Jordan v. Equity Group Eufaula Division, LLC et al

Filing 22

MEMORANDUM OPINION AND ORDER that (1) Plaintiff's 14 Motion to Remand is GRANTED; (2) The case is REMANDED to the Circuit Court for Barbour County, Alabama; (3) Any other pending motions are left for resolution by the Circuit Court for Barbour County, Alabama; and (4) The Clerk is DIRECTED to take appropriate steps to promptly effect the remand. Signed by Hon. Chief Judge Mark E. Fuller on 10/21/2008. Copy mailed to Clerk, Circuit Court for Barbour County, Alabama. (Attachments: #(1) Civil Appeals Checklist) (dmn) [Modified on 1/22/2009 to replace the pdf of the attachment. The wrong pdf was attached in error when originally docketed.-DMN]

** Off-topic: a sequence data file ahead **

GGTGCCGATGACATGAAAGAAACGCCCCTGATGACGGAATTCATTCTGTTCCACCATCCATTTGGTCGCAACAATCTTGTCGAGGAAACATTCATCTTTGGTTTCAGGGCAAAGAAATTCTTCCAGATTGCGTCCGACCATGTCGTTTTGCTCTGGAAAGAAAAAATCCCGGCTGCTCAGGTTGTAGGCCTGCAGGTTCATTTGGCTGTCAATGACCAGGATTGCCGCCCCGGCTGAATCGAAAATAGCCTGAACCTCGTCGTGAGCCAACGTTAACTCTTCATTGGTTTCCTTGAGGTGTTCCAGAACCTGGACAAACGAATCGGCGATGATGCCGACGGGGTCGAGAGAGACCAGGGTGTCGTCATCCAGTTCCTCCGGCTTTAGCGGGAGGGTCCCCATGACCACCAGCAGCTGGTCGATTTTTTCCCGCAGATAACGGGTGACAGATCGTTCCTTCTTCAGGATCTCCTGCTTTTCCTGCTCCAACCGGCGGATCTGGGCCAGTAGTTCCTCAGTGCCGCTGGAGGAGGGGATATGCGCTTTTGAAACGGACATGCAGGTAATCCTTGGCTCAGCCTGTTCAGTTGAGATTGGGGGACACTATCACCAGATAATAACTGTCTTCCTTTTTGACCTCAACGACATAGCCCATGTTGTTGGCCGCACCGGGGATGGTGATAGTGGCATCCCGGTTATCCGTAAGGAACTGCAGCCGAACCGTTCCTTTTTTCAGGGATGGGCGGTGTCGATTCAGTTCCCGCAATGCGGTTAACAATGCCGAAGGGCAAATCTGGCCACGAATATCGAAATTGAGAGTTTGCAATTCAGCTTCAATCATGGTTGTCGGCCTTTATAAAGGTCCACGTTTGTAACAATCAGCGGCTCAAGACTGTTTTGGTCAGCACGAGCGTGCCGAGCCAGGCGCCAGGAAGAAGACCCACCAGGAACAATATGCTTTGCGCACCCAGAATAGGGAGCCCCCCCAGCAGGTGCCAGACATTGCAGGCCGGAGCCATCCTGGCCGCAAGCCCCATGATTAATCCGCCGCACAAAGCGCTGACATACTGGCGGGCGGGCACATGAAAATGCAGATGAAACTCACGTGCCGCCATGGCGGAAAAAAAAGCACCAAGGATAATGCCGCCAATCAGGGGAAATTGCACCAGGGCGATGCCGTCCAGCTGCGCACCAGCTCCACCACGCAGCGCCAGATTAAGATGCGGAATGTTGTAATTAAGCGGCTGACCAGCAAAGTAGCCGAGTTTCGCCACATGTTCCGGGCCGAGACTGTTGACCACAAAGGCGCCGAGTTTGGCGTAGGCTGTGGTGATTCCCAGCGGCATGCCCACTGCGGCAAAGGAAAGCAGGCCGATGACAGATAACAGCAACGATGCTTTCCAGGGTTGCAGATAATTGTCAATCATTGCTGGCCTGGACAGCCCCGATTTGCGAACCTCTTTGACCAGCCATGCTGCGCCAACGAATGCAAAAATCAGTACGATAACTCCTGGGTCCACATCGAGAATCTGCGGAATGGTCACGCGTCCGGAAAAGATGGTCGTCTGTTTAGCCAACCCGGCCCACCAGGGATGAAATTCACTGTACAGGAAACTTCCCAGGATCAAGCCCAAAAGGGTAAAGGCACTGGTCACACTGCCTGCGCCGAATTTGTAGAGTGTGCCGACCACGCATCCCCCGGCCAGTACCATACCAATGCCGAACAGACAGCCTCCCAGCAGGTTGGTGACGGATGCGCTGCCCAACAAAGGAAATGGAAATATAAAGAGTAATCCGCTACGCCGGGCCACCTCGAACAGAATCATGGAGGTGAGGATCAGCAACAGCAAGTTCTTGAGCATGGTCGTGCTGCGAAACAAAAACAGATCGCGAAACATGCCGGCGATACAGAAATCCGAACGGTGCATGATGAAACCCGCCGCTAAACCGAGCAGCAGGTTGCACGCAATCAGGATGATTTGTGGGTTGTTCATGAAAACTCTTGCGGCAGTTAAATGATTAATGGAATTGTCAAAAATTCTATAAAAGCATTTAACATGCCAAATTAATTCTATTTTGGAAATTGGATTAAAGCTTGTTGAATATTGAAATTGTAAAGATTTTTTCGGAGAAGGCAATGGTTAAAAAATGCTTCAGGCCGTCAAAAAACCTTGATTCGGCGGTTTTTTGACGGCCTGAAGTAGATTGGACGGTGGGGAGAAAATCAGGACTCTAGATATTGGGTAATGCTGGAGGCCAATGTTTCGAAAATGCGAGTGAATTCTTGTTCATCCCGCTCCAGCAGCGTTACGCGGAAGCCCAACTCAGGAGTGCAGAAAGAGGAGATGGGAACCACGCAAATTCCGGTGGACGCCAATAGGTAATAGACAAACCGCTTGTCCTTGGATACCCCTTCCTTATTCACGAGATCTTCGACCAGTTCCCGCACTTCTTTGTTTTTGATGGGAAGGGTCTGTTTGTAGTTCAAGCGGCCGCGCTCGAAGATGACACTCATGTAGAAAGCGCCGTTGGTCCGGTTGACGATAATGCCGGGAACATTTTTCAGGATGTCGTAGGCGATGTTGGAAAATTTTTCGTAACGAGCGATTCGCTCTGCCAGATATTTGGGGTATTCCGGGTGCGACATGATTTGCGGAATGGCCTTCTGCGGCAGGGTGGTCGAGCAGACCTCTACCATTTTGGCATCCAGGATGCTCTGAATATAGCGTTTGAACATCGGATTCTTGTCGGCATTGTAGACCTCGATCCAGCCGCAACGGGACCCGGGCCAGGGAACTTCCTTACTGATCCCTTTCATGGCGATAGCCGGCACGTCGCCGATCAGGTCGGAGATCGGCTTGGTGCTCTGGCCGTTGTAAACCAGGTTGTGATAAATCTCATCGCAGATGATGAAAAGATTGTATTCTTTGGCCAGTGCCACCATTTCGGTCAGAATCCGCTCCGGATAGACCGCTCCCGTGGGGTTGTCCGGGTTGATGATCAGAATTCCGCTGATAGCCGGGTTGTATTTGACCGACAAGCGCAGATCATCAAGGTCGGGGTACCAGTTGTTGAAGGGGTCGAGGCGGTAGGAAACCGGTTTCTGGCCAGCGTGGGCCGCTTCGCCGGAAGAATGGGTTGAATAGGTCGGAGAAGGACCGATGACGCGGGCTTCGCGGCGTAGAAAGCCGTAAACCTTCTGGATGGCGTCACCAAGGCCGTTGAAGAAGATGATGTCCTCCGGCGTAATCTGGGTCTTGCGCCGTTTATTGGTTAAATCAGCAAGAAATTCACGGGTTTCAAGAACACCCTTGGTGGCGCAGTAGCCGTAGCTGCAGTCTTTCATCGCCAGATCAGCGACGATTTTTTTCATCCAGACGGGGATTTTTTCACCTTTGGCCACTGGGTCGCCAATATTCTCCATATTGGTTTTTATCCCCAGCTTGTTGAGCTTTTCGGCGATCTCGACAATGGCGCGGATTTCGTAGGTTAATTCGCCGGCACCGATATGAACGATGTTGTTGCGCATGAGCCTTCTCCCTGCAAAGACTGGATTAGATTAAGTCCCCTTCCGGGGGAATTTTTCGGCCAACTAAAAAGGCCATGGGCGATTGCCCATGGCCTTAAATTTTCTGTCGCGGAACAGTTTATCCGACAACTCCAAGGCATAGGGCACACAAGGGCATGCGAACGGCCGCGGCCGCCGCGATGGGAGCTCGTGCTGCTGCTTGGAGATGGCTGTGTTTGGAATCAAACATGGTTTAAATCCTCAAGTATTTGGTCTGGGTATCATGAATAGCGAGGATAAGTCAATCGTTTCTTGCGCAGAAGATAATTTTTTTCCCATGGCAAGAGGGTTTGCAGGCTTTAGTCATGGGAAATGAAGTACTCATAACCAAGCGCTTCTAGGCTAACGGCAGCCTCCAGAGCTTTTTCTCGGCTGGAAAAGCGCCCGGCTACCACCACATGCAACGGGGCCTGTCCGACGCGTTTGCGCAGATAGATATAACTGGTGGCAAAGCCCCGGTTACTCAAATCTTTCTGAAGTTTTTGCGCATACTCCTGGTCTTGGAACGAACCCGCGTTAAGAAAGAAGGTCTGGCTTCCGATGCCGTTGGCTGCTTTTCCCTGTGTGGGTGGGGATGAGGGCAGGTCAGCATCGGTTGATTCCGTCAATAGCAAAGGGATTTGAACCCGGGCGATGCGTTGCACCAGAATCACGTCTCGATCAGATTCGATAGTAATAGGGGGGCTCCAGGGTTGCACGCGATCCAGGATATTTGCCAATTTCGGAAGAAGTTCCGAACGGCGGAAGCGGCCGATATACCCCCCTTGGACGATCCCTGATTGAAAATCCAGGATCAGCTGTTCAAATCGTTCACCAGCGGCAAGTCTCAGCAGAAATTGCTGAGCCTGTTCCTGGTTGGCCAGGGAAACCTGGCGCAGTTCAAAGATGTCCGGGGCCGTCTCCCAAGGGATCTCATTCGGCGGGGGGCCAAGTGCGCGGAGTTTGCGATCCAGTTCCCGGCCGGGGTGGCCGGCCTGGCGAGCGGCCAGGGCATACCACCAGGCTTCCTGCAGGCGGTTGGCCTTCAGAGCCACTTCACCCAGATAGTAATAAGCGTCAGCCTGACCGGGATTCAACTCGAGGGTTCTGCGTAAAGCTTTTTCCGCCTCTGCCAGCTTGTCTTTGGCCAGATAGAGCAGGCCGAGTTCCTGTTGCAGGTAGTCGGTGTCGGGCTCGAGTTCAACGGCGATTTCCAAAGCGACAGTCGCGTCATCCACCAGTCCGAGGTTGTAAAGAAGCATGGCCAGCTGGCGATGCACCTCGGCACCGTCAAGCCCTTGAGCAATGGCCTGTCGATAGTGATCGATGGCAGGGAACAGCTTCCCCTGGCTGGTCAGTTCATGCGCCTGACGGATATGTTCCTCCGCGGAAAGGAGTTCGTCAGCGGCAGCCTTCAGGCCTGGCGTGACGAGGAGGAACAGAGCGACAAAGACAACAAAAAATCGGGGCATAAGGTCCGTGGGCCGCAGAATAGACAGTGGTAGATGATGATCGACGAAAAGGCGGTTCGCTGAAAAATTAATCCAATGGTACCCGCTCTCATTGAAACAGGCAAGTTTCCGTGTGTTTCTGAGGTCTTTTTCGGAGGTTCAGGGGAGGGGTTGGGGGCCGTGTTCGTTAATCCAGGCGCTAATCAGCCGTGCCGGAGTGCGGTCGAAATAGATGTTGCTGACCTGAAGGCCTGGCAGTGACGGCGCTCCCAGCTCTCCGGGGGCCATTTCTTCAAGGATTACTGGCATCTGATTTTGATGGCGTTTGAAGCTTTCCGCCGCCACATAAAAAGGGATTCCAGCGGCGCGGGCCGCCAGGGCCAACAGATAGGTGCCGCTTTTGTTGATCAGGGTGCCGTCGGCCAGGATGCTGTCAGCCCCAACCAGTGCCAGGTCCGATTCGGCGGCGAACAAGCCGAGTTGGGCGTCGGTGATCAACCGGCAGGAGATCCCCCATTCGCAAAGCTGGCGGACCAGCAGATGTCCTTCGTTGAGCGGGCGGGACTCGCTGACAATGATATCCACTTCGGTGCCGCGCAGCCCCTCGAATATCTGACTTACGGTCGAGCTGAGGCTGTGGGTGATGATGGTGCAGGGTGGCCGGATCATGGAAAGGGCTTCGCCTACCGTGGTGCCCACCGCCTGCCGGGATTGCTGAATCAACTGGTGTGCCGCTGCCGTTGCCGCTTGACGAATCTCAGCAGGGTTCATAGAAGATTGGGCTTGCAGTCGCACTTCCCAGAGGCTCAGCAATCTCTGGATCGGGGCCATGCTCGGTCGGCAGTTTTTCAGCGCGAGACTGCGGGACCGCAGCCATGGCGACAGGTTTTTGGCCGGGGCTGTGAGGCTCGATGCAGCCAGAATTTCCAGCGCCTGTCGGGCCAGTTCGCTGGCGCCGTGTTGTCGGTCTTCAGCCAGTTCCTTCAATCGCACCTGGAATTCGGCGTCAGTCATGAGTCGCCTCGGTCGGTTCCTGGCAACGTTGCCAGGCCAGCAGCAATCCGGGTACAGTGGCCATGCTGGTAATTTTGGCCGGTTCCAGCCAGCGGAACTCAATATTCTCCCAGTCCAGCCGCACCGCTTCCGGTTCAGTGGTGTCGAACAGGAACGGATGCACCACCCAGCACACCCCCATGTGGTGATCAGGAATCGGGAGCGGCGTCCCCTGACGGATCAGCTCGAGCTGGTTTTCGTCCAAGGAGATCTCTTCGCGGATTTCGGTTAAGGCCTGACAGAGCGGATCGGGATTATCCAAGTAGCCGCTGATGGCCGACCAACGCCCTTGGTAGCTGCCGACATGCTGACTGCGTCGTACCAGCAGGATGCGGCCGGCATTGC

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IN THE UNITED STATES DISTRICT COURT F O R THE MIDDLE DISTRICT OF ALABAMA N O R T H E R N DIVISION R O G E R JORDAN, P l a in tif f , v. E Q U IT Y GROUP EUFAULA DIVISION, L L C , JENNIFER BAKER and RANDY C L IN E , D e f e n d a n ts . ) ) ) ) ) C A S E NO. 2:08-cv-152-MEF ) ) (W O ) ) ) ) ) M E M O R A N D U M OPINION AND ORDER T h is cause is before the Court on Plaintiff's Motion to Remand. (Doc. # 14.) Plaintiff o rig in a lly filed his complaint in the Circuit Court for Barbour County, Alabama, alleging two s ta te law tort claims against Equity Group Eufaula Division, LLC and two managers, Jen n ifer Baker and Randy Cline, for claims arising out of the termination of Plaintiff's em p loym en t. Defendants argue that this Court has subject matter jurisdiction over Plaintiff's c la im s under the doctrine of complete preemption. The Court has thoroughly considered the s u b m is s io n s of the parties in support of and in opposition to the motion. For the reasons set f o rth in this Memorandum Opinion and Order, the Court finds that it lacks subject matter ju ris d ic tio n . Therefore, the Motion to Remand is due to be GRANTED. I . FACTS AND PROCEDURAL HISTORY D e f en d a n t Equity Group Eufaula Division, LLC ("Equity") employed Plaintiff Roger Jo rd a n as a line hanger at a poultry processing plant in Eufaula, Alabama. Defendants Je n n if e r Baker and Randy Cline are management employees at Equity. During his e m p lo ym e n t, Plaintiff was represented by Retail, Wholesale and Department Store Union (" U n io n " ). Union acted as Plaintiff's collective bargaining representative. A collective b arg ainin g agreement ("CBA") between Equity and Union governed the terms of Plaintiff's e m p lo ym e n t, including employment termination and the provision of health insurance b e n e f its . On November 20, 2007, Plaintiff suffered a catastrophic non-work related injury w h ile jumping on a trampoline that rendered him a quadriplegic. The parties agree that D e f en d a n ts terminated Plaintiff's employment and cancelled his health insurance coverage in addition to other benefits. The parties disagree about the reason for the termination. A c c o rd in g to Plaintiff, Defendants terminated his employment and cancelled his health in s u ra n c e coverage after learning of his injury. Defendants claim Plaintiff was terminated f o r gross misconduct unrelated to his injury.1 P lain tiff claims Defendants terminated his employment under pretextual reasons in v io la tio n of Defendants' employee handbook and public policy. On January 31, 2008, P lain tiff filed his claims in the Circuit Court for Barbour County, Alabama, alleging two state la w tort claims against Defendants for outrageous conduct and wrongful termination. On M arc h 4, 2008, Defendants removed the case to this Court on the grounds that Plaintiff's 1 Defendants allege Plaintiff notified Equity that he had misplaced or lost a paycheck and completed paperwork necessary for a replacement check. Both checks were cashed and Equity suspended Plaintiff pending an investigation. Defendants claim Plaintiff was subsequently terminated for his alleged gross conduct of theft. 2 c laim s are completely preempted by federal law. On April 3, 2008, Plaintiff moved to re m a n d on the grounds that federal law does not preempt his claims and that Defendants' re m o v a l was procedurally defective. II. DISCUSSION A . Subject Matter Jurisdiction D e f en d a n t s argue that this Court has jurisdiction because the Plaintiff's state law c la im s are completely preempted by section 301 of the Labor Management Relations Act (" L M R A " ). Federal courts are courts of limited jurisdiction. See, e.g., Kokkonen v. G u a r d ia n Life Ins. Co. of Am., 511 U.S. 375, 377 (1994); Burns v. Windsor Ins. Co., 31 F.3d 1 0 9 2 , 1095 (11th Cir. 1994). As such, they may only hear cases that they have been a u th o riz e d to hear by the Constitution or the Congress of the United States. Kokkonen, 511 U .S . at 377. The burden of establishing that subject matter jurisdiction exists rests upon the p a rty asserting jurisdiction. Id. Defendants, as the removing party, bear the burden of p ro v in g federal jurisdiction in this case. See, e.g., Leonard v. Enterprise Rent a Car, 279 F .3 d 967, 972 (11th Cir. 2002). Defendants argue that this Court has jurisdiction because P la in t i f f ' s state law claims are completely preempted by the LMRA. See Palmer v. Local 8 2 8 5 U. S. Workers of Am., 234 Fed.Appx. 884 (11th Cir. 2007) (section 301 of the LMRA c o m p le te ly preempts certain state law claims and complete preemption is an exception to the w ell-plea d ed complaint rule).2 Defendants also argue that the Employee Retirement Security Act of 1974, 29 U.S.C. 1001 et seq. ("ERISA") preempts Plaintiff's claims because Plaintiff alleges damages that 3 2 A defendant may remove a civil action filed in a state court to federal court if the c la im is one "arising under" federal law. Beneficial Nat'l Bank v. Anderson, 539 U.S. 1, 6 ( 2 0 0 3 ) . In order to determine whether a complaint "arises under" federal law, a court must e x a m in e the "well pleaded" allegations of the complaint and ignore potential defenses. Id. A suit arises under the Constitution and laws of the United States only when the plaintiffs s ta te m e n t of his own cause of action shows that it is based upon federal law or the C o n s titu tio n . Id. As a general rule, absent diversity jurisdiction, a case will not be re m o v a b le if the complaint does not affirmatively allege a federal claim. Id. However, a s ta te claim may be removed to federal court under two narrow exceptions to the well-pleaded c o m p la in t rule: (1) when Congress expressly provides for removal, or (2) when a federal s ta tu te wholly displaces the state law cause of action through complete preemption. Id. at 8. T h e parties do not dispute that the doctrine of complete preemption applies if P lain tiff 's state law claims are "inextricably intertwined" with the terms of the CBA. See A llis -C h a lm e rs v. Lueck, 471 U.S. 202, 211 (1985) (a state law claim is preempted by section 3 0 1 if "evaluation of the tort claim is inextricably intertwined with consideration of the terms o f the labor contract"). The parties disagree about whether the resolution of the state law c la im s depends upon an interpretation of the CBA. B . Complete Preemption Under the LMRA include a loss of health benefits. Defendants do not cite any authority that ERISA preempts a state law claim where a loss of health benefits constitute damages only and not a cause of action. 4 1 . Legal Framework D e f e n d a n ts argue section 301 of the LMRA completely preempts Plaintiff's claims b e c a u s e the claims are "inextricably intertwined" with interpretation of Plaintiff's CBA. P u r s u a n t to section 301, "[s]uits for violation of contracts between an employer and a labor o rg a n iz a tio n representing employees ... may be brought in any district court of the United S tate s having jurisdiction of the parties ..." 29 U.S.C. 185(a). It is well established that a s ta te law claim is preempted by section 301 unless it exists independently of the collective b a rg a in in g agreement. See, e.g., Allis-Chalmers v. Lueck, 471 U.S. 202, 218 (1985); Int'l B h d .o f Elec. Workers v. Hechler, 481 U.S. 851, 859 (1987); Lingle v. Norge Div. of Magic C h e f, Inc., 486 U.S. 399, 408-09 (1988); United Steelworkers of Am. v. Rawson, 495 U.S. 3 6 2 , 370-71 (1990). A state law claim is not sufficiently independent when it requires an in te rp re ta tio n of the collective bargaining agreement. See 471 U.S. at 218; 481 U.S. at 859; s e e also 486 U.S. 408-09 ("... as long as the state-law claim can be resolved without in te rp re tin g the agreement itself, the claim is `independent' of the agreement for 301 p r e e m p t io n purposes"). To determine whether a claim is independent, the Court must e x a m in e the elements of the state law claim to see if any of those require interpretation of the c o lle c tiv e bargaining agreement. See Palmer v. Local 8285, 234 Fed. Appx. 884 (11th Cir. 2 0 0 7 ) (citing Allis-Chalmers, 471 U.S. at 213 ("we must look to the elements of the state law c laim to determine `whether evaluation of the tort claim is inextricably intertwined' with c o n sid e ra tio n of the terms of the labor contract")); Bartholomew v. AGL Resources, Inc., 361 5 F .3 d 133, 138 (11th Cir. 2004); Vines v. Sloss Indus. Corp., No. CV96-H-546-S, 1996 WL 8 0 6 6 8 2 , at *3 (N.D. Ala. Nov. 25, 1996). Using this legal framework, the Court must d e te rm in e whether section 301 of the LMRA preempts Plaintiff's state law claims or whether th e state law claims are sufficiently independent of the CBA and may be remanded back to sta te court. 2 . Count I: Outrage D e f e n d a n ts argue that Plaintiff's claim for the tort of outrage depends upon an interpre tatio n of the CBA because it relates to conduct in the employment context. The Court m u st determine whether the tort of outage, when related to employment termination, is s u f f ic ie n tly independent of the CBA by examining its elements. To demonstrate an outrage c la im under Alabama law, "the plaintiff must present sufficient evidence that the defendant's c o n d u c t (1) was intentional or reckless; (2) was extreme and outrageous; and (3) caused e m o tio n a l distress so severe that no reasonable person could be expected to endure it." T h o m a s v. BSE Indus. Contractors, Inc., 624 So.2d 1041, 1043 (Ala. 1993). In the e m p lo ym e n t context, the discharge of an employee rises to the level of the tort of outrage if th e discharge violates public policy. Wyatt v. Bell South, Inc., 998 F. Supp. 1303, 1312 (M .D . Ala. 1998) (holding that the discharge of an employee who refused to engage in a c rim in a l act falls within the public policy exception). The Alabama Supreme Court has o b se rv e d that "an employer, by virtue of his position, possesses no roving license to treat his e m p lo ye e in an extreme and outrageous manner, whether before, during, or after this 6 re la tio n s h ip ." American Rd. Serv. Co. v. Inmon, 394 So. 2d 361, 364 (Ala. 1981). Cf. WalM a r t Stores v. Smitherman, 872 So.2d 833, 840 (Ala. 2003) ("[I]t would be intolerable in a c iv iliz e d society to hold that an employer is guilty of outrageous conduct for merely d is c h a rg in g an employee.") (quoting Harrell v. Reynolds Metals Co., 495 So. 2d 1381, 1397 (A la . 1986)). Defendants contend that an analysis of the CBA is essential to the resolution of P la in tif f 's outrage claim, and as such, this claim is preempted. Defendants further argue that th e determination as to whether the employer's actions were sufficiently outrageous to satisfy t h e second element of this tort is dependent upon the employment context, and here the e m p l o ym e n t context is largely dependent on the CBA. The Court disagrees. A lth o u g h a court must examine some claims of outrage with reference to the CBA, n o t all claims require such analysis. In Peterson v. BMI Refractories, 132 F.3d 1405, 1413 (1 1 th Cir. 1998), the Eleventh Circuit found that the plaintiff's outrage claim was not p re e m p te d by the LMRA because the employer's conduct was so outrageous that it was e v id e n t without reference to the collective bargaining agreement. Therefore, the LMRA does n o t preempt an outrage claim if the outrageous conduct is apparent without consideration of th e CBA. Here, Plaintiff alleges that the "conduct of the Defendants was outrageous, went b e yo n d all bounds of human decency and should not be condoned, accepted or endured in a civilized society." 3 (Complaint 3.) As recognized in Peterson, whether an employer's This language comes from American Rd. Serv. Co., 394 So. 2d at 365, where the Alabama Supreme Court first recognized the tort of outrage in the employment context. 7 3 c o n d u c t was outrageous does not always require an analysis of the CBA. Plaintiff's outrage c la im is not "inextricably intertwined" with the CBA because it alleges conduct "so o u tra g e o u s " that it is obvious without reference to the agreement. 3. Count II: Wrongful Discharge D e f en d a n ts also argue that Plaintiff's claim of wrongful discharge is dependent upon th e terms of the CBA. To determine whether wrongful discharge in violation of an employee h a n d b o o k and public policy is "inextricably intertwined" with the CBA, the Court must first c o n sid e r whether Plaintiff's mention of Defendants' employee handbook in his complaint tra n sla tes Count II into a breach of contract claim. If so, then Plaintiff's claim may implicate th e CBA. Second, the Court must determine whether wrongful discharge is sufficiently in d e p e n d e n t of the CBA to withstand preemption. Defendants argue that Plaintiff's mention of an employee handbook in his complaint c re a tes a breach of contract claim that is preempted by the LMRA. Plaintiff bases his claim o f wrongful discharge in part on "the provisions of [Equity's] employee handbook." (C o m p lain t 3.) Equity's handbook makes clear that employment is at-will unless terms are c o v e re d by a written employment agreement. In Plaintiff's case, the CBA is the written e m p lo ym e n t agreement because Plaintiff was represented by the Union.4 Indeed, preemption is appropriate when an employee alleges a violation of a labor contract. See Moss v. Bell S o u th Telecomm., Inc., No. 05-12781, 2005 WL 2901904, at *1 (11th Cir. Nov. 4, 2005) 4 Article 3.3 of the CBA provides that employees may only be terminated for "just cause." 8 (L M R A preempts an employee's outrage claim because she alleged her employer had v io late d a settlement agreement); Vines v. Sloss Indus. Corp., 1996 U.S. Dist. LEXIS 22504 (N .D . Ala. 1996) (finding plaintiff's claim for retaliatory discharge preempted by section 301 b ec au se parties were arguing over specific terms of the collective bargaining agreement). H o w e v e r, Plaintiff does not allege breach of a labor contract or the CBA. Therefore, the C o u rt is unwilling to covert Plaintiff's state law tort claim into a federal contract question. N e x t, the Court must determine whether wrongful discharge in violation of an e m p lo ye e handbook and public policy is "inextricably intertwined" with the terms of the C B A . Defendants argue that Plaintiff's claim raises a fundamental question under the CBA: d id Defendants have "just cause" to terminate Plaintiff's employment? Instead, Plaintiff's c la im asks whether, under Alabama law, Defendants' conduct constitutes wrongful d is c h a rg e .5 Plaintiff does not allege a violation of the CBA but specifically pleads that D e f en d a n ts ' conduct violated the public policy of Alabama. As such, Plaintiff's wrongful d is c h a rg e claim is sufficiently independent of the CBA and is not preempted by the LMRA. T h e re f o re , this Court lacks jurisdiction over Plaintiff's claims and they must be remanded This Court will not address whether Plaintiff has stated a cause of action under state law for wrongful discharge. The Court notes, however, that it is doubtful that a public policy exception exists for at-will employment. See Hoffman-La Roche, Inc. v. Campbell, 512 So. 2d 725, 728 (Ala. 1987) (observing that Alabama courts' refusal to engraft public policy exception onto at-will doctrine applied even where employee had been fired for refusing to commit a criminal act); See also Scott Bridge Co. v. Wright, 883 So. 2d 1221, 1223 (Ala. 2003) (finding an employee at will may be discharged for any reason, even a "wrong" reason); Wright v. Dothan Chrysler Plymouth Dodge, Inc., 658 So. 2d 428, 431 (Ala. 1995) (Alabama Supreme Court declining to create a public policy exception to the employment at will doctrine, reasoning that any such exception should be created by the legislature). 9 5 b a c k to state court. III. Procedural Issues Related to Removal P la in tif f claims that Defendants did not produce facts sufficient to support federal s u b je c t matter jurisdiction because Defendants failed to either attach a copy of the CBA or p ro v id e evidence that Plaintiff was subject to the CBA in their Notice of Removal. Instead, D e f en d a n ts attached this evidence to their Opposition to Plaintiff's Motion to Remand. (Doc. # 17.) The procedure for removal is set forth in 28 U.S.C. 1446(a): A defendant or defendants desiring to remove any civil action or criminal p ro s e c u tio n from a State court shall file in the district court of the United States f o r the district and division within which such action is pending a notice of re m o v a l signed pursuant to Rule 11 of the Federal Rules of Civil Procedure and c o n ta in in g a short and plain statement of the grounds for removal, together with a copy of all process, pleadings, and orders served upon such defendant or d e f en d a n ts in such action. (e m p h a s is added). Plaintiff does not cite any authority in support of their argument. The party seeking removal has the burden of producing facts that support the existence o f federal subject matter jurisdiction. Hobbs v. Blue Cross Blue Shield of Ala., 276 F.3d 1 2 3 6 , 1242 (11th Cir. 2001). It is the Defendants' burden, therefore, to provide facts ju s tif yin g removal. In Sierminski v. Transourth Fin. Corp., 216 F.3d 945, 948 (11th Cir. 2 0 0 0 ), the Eleventh Circuit held that a district court is not limited to evidence provided at the tim e a petition for removal is filed. A district court may consider post-removal evidence in asse ssing removal jurisdiction. Id. at 949 ("[W]hile it is undoubtedly best to include all re le v a n t evidence in the petition for removal and motion to remand, there is no good reason 10 to keep a district court from eliciting or reviewing evidence outside the removal petition."); s e e also 14C Wright, Miller, & Cooper, Federal Practice and Procedure 3735 (3d ed. 1 9 9 8 ). Defendants' attachment of the CBA and evidence that Plaintiff was subject to the C B A to their Opposition to Plaintiff's Motion to Remand does not violate 1446(a). T h e re f o re , Defendants' removal was not procedurally defective. I I I . CONCLUSION F o r the reasons set forth above, it is hereby ORDERED that (1 ) Plaintiff's Motion to Remand (Doc. # 14) is GRANTED; (2) The case is REMANDED to the Circuit Court for Barbour County, Alabama; (3) Any other pending motions are left for resolution by the Circuit Court for Barbour C o u n ty, Alabama; and (4) The Clerk is DIRECTED to take appropriate steps to promptly effect the remand. D O N E this 21st day of October 2008. /s/ Mark E. Fuller CHIEF UNITED STATES DISTRICT JUDGE 11